Pop on over to Waldie’s blog for more, or, better yet, to Ryerson’s  posts on the forum Noirish Los Angeles.

Aces over Ventura

When you scan the landscape of California’s museums, the giants cast a wide, deep shadow. To the north, the de Young, the California Palace of the Legion of Honor, and the stunning new California Academy of Sciences. To the south, the Getty, LACMA, the California Science Center, and the dozen museums that line El Prado in Balboa Park. For any state this list alone would constitute an embarrassment of riches.

Yet these titans all too often (and unfairly) overshadow the hundreds of more modest but equally enticing jewels in the crown, the small, private, and specialty museums supported by die-hard donors and volunteer docents that shed loving light on often-overlooked aspects of the arts, science, history, and culture and industry.

Starting this summer, it will become a significant focus of this blog to catalog those gems, but for now let us begin with a modest treasure: the World War II Aviation Museum in Camarillo.

Two China Dolls, plus two plane geeks.
Two China Dolls, plus two plane geeks.

The Commemorative Air Force (formerly known as the Confederate Air Force) is a national group of aviation veterans and enthusiasts who spend their time rebuilding, maintaining, flying and teaching about the men, women, and planes that helped win World War II from the air. The Southern California Wing of the CAF makes its home at Camarillo Airpot, a former Air Force base that formed a part of California’s early Cold War defenses. With a runway designed to handle jet fighters and hangars made to military specifications, the place is made-to order for a the impressive squadron of operational, beautifully maintained planes of historic significance.

One hangar is set up as The World War II Aviation Museum, with interpretive exhibits, a gift shop, docents, and, of course, planes. Next door is where the real work happens, where the CAF’s volunteers continue to fight the ravages of time and physics to keep the birds together and keep them flying. The collection is small, but what it lacks in size it makes up in sheer quality. Not only are these planes complete, they still fly 68 years after the end of the war. The squadron includes:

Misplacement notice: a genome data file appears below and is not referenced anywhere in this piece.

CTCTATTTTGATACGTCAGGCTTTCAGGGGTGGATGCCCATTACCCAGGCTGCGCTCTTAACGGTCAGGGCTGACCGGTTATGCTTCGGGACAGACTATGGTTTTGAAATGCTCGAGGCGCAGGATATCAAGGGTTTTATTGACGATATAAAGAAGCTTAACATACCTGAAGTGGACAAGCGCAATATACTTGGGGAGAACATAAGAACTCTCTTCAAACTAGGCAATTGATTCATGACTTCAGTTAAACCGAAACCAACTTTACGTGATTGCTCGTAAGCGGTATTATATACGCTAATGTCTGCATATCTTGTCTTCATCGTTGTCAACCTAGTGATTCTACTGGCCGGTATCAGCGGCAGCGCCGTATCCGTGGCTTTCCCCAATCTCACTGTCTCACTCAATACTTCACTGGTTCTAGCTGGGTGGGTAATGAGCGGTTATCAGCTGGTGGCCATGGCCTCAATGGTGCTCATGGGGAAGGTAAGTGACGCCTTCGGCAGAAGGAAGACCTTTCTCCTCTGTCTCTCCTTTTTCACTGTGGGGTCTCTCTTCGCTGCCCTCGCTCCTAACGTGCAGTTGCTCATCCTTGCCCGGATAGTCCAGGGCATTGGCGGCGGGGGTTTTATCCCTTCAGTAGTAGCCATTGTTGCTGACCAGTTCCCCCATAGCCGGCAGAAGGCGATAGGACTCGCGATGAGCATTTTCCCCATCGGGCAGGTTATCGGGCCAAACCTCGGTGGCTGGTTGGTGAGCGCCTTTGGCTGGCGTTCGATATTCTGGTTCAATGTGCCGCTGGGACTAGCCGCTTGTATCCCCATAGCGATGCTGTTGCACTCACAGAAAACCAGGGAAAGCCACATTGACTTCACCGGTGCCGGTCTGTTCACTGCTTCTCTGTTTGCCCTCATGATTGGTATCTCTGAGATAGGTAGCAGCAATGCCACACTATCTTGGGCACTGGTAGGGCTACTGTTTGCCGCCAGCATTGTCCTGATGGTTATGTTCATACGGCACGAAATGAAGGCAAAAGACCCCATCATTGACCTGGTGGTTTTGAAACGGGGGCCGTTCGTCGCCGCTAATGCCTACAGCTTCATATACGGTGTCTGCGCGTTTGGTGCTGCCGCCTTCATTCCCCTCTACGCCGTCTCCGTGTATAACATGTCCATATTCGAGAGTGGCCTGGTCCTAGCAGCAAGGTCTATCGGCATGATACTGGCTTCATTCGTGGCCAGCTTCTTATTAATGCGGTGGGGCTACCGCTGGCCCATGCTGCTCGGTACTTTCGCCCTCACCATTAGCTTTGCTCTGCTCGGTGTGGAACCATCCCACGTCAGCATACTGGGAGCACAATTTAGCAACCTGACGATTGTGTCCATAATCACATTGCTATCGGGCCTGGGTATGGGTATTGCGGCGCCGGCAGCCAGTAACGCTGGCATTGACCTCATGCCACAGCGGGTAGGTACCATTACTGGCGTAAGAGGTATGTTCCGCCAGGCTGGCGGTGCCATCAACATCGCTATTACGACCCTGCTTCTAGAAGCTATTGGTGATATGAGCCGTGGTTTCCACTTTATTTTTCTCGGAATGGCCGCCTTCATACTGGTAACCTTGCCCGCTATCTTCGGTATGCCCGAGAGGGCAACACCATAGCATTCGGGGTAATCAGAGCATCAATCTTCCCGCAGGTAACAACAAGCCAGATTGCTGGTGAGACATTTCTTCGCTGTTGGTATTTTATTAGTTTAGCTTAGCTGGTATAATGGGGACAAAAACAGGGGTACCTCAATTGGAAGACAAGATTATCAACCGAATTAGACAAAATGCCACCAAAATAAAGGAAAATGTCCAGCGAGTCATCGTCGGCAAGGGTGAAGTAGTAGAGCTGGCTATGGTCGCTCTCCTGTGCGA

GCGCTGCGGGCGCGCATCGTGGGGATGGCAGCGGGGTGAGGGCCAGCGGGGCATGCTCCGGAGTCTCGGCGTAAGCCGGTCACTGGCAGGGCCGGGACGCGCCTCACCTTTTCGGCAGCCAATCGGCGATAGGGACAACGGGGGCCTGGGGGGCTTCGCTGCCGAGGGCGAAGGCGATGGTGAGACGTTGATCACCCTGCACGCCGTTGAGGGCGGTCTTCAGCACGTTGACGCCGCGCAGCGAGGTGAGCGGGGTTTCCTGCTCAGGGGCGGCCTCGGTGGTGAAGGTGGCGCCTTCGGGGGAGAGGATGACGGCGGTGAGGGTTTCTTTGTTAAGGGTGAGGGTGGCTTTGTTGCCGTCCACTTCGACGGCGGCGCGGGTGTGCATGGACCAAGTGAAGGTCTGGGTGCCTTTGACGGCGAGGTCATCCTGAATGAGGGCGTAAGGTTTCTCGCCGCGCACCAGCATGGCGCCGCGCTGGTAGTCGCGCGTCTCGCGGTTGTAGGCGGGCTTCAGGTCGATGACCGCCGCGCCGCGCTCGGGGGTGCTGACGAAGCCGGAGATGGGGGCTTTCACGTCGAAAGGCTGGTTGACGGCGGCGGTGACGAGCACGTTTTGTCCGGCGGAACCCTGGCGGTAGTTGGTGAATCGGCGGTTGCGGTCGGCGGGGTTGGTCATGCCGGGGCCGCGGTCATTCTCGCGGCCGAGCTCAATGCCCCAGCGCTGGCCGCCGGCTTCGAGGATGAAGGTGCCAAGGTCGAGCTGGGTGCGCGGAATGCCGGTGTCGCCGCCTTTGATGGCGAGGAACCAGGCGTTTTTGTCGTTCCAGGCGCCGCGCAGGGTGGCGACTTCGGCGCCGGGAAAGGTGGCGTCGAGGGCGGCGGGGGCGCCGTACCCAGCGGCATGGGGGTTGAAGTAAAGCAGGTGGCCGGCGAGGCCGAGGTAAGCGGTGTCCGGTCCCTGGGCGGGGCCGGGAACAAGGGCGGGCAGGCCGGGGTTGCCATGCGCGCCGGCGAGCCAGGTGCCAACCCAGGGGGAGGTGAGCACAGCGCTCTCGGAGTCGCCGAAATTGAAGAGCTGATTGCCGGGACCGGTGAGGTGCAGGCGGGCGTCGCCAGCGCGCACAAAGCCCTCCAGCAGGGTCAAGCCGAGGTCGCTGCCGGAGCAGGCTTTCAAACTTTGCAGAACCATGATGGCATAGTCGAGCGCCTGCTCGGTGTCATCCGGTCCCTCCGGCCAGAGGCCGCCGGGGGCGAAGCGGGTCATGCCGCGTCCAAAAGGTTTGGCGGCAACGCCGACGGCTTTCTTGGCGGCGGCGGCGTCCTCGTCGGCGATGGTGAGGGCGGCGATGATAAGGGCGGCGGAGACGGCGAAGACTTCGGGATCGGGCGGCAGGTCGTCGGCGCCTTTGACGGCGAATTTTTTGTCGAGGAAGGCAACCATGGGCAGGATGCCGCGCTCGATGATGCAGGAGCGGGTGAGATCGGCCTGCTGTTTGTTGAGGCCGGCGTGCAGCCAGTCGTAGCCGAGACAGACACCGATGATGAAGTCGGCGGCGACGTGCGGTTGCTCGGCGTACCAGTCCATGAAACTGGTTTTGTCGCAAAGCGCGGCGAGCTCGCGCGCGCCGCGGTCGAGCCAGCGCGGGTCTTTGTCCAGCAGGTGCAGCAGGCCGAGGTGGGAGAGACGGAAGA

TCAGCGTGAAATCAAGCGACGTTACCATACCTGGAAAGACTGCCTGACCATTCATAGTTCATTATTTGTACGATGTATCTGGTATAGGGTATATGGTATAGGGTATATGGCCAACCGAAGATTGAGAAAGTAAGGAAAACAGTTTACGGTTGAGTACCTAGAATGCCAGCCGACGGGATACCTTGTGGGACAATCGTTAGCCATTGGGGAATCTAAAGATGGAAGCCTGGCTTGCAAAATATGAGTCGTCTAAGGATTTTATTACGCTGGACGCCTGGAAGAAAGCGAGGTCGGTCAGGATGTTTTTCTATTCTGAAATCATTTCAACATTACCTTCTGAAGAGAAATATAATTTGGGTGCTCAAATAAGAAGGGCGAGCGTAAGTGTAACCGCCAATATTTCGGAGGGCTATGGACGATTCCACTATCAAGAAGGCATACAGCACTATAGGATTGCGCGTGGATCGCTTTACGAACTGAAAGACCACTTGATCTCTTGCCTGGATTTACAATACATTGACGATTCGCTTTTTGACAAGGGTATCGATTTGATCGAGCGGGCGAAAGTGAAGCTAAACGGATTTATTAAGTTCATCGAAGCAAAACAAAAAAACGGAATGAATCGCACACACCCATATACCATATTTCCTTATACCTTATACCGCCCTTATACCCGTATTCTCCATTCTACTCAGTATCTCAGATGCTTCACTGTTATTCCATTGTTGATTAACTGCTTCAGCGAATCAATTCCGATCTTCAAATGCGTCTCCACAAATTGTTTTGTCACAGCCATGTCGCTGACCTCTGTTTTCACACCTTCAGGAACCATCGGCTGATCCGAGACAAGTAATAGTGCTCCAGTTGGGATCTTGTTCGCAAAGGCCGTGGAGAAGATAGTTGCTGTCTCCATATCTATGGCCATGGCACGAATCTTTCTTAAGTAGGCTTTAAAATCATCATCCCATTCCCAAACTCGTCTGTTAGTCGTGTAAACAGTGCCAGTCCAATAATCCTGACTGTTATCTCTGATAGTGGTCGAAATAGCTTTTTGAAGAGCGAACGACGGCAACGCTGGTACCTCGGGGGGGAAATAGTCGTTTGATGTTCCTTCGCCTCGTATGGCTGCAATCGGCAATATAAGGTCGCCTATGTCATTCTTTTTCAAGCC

If it were just a bunch of pretty planes parked on a ramp, the museum would be worth the stop off of US 101 on your way into or out of the Los Angeles area. What really makes it worthwhile, however, are the docents, several of whom have masters’ degrees in related topics, who are able to adjust their presentation to the level of knowledge and enthusiasm of the audience. It is this small corps of aviator-scholars that make this place a worthy visit, whether you are just a casual observer (like my wife) or an unabashed plane-geek (like my son and I).

Those coming through town in mid-August will get an extra treat: the Wings over Camarillo Air Show. In addition to the 90-odd aircraft filling the ramp of the airport, many of the vintage aircraft offer rides. Be aware, the rides aren’t cheap: they’ll set you back the equivalent of a cross-country airfare. But you’re not paying for transportation – you are paying for an experience that cannot be duplicated anywhere else: the chance to feel what it was like to go to war in the air with the Greatest Generation.

The World War II Aviation Museum is not the National Air and Space Museum, and it doesn’t try to be, even in miniature. What it offers, though, is something the NASM cannot: a highly personalized, unhurried, hands-on experience with magnificent machines that made history, all in a setting that is both beautiful and realistic.

One final word; if you get hungry while you’re there, the place to recharge is The Waypoint Cafe just a few hundred feet east of the museum along the flight line. A well-kept secret among flyers and locals, Yelp gives it 4 stars out of 5, and we make it a point to stop in for eats whenever we get the chance. Make sure you get there early: it’s breakfast and lunch only, and lunch gets busy (although we like their breakfasts best.)